More than three-quarters of U.S. adults think they’re good at managing their finances, but only 14 percent aced a 5-question quiz on basic financial concepts like interest rates, mortgages and inflation. This is according to a State-by-State Financial Capability Survey released by the FINRA Investor Education Foundation.
More than 25,000 Americans participated in the survey, developed in consultation with federal agencies and the President's Advisory Council on Financial Capability. The survey found disparities between states when it comes to how its residents handle day-to-day finances and save for the future. California, Massachusetts and New Jersey topped the capability list. Those states ranked in the top five in at least three of the five measures in the survey. Mississippi, Arkansas and Kentucky placed near the bottom in two or more of the five measures.
Age also played a factor. Millennials in particular showed signs of financial stress. Those 34 and under were more likely to take out a loan or hardship withdrawal from a retirement account, or make late mortgage payments. When it comes to medical bills, this age group was almost twice as likely to have unpaid medical bills than Americans 55 or older.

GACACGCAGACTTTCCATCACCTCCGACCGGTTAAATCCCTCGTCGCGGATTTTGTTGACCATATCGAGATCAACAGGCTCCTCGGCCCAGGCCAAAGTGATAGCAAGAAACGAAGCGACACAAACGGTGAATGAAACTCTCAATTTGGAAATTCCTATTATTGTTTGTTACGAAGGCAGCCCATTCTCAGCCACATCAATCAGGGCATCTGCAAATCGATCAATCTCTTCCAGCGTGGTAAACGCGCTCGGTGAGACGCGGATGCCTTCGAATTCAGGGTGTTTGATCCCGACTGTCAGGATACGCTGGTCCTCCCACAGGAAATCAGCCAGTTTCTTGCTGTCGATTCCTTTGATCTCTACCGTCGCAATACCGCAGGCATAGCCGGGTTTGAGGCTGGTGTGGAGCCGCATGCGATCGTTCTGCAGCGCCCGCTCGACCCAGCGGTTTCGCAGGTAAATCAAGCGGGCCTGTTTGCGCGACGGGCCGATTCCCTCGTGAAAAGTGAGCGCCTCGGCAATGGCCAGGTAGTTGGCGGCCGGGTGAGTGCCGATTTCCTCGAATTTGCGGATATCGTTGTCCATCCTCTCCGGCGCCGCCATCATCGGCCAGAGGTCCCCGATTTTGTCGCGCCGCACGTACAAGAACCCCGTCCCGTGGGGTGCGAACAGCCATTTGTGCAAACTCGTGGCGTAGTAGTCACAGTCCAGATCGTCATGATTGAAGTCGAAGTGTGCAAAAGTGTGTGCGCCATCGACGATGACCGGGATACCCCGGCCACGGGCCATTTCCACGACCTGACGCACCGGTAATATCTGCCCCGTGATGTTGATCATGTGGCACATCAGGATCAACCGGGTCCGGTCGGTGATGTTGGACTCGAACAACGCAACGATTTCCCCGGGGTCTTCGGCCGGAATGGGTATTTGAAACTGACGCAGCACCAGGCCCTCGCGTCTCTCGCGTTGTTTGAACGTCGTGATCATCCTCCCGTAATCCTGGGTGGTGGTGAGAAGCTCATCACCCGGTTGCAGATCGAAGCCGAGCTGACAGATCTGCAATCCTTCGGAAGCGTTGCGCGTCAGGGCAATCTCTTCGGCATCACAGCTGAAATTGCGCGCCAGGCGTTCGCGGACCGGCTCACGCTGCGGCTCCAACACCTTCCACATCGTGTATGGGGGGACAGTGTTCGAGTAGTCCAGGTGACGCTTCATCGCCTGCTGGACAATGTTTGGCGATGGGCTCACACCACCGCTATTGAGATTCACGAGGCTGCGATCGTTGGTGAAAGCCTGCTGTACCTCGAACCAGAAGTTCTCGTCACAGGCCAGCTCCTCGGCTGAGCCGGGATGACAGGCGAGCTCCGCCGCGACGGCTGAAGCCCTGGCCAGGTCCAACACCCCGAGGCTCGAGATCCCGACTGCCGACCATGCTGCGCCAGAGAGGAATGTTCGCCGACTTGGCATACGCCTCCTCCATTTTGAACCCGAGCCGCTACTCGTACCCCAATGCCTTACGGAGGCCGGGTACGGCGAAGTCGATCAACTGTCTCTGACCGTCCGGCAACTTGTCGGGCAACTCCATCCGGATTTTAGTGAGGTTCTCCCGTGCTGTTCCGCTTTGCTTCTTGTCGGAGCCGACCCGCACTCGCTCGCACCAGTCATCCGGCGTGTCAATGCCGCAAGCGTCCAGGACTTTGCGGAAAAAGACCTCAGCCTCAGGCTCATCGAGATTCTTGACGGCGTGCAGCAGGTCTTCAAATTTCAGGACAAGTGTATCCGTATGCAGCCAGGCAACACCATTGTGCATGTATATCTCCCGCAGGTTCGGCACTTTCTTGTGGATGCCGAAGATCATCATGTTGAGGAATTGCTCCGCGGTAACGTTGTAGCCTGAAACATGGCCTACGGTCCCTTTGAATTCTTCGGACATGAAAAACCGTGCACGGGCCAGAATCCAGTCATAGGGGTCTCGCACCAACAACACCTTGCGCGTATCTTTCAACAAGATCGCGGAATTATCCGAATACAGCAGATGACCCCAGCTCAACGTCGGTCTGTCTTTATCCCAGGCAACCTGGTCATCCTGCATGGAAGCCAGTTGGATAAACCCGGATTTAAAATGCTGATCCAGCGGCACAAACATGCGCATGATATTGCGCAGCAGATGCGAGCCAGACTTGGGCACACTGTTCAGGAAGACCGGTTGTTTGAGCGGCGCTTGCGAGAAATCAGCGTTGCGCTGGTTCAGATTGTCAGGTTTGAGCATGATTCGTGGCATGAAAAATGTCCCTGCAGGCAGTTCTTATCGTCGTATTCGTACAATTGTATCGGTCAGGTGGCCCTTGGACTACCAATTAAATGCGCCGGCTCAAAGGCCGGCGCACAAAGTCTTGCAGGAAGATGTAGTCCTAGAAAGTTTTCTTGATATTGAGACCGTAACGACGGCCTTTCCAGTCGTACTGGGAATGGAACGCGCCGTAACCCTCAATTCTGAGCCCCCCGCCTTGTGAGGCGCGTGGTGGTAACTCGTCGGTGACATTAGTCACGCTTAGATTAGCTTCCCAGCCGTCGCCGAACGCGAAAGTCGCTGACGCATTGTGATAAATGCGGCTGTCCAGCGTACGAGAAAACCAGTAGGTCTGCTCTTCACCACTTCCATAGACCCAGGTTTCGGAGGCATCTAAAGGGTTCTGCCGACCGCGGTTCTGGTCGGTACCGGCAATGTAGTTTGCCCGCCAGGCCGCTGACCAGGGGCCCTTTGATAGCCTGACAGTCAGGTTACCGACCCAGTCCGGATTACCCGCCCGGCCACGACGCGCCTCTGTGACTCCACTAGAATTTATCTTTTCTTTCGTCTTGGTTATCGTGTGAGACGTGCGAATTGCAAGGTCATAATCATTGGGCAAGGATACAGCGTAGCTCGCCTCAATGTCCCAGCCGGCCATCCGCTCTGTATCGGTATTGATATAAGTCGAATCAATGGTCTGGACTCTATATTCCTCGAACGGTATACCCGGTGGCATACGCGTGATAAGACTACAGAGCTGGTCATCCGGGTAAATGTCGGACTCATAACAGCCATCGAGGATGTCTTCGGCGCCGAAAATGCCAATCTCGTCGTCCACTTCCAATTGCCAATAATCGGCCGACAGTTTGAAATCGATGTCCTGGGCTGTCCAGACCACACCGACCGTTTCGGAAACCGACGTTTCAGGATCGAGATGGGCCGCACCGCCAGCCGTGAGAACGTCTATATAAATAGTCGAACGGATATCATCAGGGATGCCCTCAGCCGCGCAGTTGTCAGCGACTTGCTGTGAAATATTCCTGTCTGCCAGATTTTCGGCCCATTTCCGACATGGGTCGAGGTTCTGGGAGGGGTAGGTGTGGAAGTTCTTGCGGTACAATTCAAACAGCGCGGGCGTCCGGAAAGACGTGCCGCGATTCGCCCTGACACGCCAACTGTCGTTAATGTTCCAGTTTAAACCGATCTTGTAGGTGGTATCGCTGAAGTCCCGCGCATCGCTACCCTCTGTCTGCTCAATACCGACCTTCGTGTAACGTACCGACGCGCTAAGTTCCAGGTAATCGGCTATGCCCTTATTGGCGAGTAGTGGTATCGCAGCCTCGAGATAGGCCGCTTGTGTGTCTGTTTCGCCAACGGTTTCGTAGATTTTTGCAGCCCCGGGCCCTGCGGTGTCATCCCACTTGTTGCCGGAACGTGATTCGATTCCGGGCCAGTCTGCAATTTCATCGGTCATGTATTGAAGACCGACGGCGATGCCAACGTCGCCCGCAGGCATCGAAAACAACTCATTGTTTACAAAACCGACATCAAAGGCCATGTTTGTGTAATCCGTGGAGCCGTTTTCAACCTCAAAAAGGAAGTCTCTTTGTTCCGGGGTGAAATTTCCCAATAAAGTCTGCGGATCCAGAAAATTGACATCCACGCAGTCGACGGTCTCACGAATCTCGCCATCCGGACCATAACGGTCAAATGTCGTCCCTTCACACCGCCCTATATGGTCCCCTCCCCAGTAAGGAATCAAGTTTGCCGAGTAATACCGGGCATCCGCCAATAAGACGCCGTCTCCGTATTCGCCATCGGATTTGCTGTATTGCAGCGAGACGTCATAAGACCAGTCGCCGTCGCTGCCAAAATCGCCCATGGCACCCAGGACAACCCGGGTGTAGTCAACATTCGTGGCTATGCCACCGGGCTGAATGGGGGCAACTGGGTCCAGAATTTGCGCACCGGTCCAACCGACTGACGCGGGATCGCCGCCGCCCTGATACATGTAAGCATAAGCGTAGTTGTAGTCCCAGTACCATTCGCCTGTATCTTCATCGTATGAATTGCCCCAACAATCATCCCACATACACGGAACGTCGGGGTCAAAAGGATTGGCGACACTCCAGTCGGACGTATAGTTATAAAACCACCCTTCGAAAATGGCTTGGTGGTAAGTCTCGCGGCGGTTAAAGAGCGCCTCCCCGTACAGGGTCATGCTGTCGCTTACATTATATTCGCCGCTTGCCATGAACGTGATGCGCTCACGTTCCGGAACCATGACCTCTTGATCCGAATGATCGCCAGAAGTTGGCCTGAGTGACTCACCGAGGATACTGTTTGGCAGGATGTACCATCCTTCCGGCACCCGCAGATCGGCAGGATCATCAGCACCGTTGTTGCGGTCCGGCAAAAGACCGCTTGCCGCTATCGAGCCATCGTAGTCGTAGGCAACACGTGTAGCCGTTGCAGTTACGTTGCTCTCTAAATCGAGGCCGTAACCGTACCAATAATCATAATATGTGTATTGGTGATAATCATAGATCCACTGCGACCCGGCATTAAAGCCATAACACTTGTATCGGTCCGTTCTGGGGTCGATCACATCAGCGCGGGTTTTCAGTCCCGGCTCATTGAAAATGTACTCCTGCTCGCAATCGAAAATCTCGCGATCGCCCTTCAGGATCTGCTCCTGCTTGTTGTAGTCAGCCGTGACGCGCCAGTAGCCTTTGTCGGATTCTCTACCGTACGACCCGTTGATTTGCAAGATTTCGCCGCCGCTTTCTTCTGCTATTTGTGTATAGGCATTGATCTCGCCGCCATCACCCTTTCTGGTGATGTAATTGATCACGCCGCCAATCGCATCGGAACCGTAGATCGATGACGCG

How Do You Stack Up?
Look at the national averages in five key areas of financial capability to see how you stack up:
• Spending vs. Savings. Fewer than half (41 percent) of Americans spend less than their income.
• Unpaid Medical Bills. Over a quarter (26 percent) of Americans have unpaid medical bills.
• Rainy Day Funds. More than half of Americans (56 percent) don’t have rainy day savings to cover three months of surprise financial emergencies.
• Credit Card Problems. Over a third of Americans (34 percent) paid only the minimum credit card payment during the past year.
• Financial Knowledge. On a test of five basic financial literacy questions, the national average was 2.88 correct answers. Take the quiz.
The survey findings are available at www.usfinancialcapability.org. A clickable map of the United States lets you compare the financial capabilities of Americans across all 50 states, the District of Columbia and the nation as a whole.
Gerri Walsh is Senior Vice President of Investor Education at the Financial Industry Regulatory Authority (FINRA).
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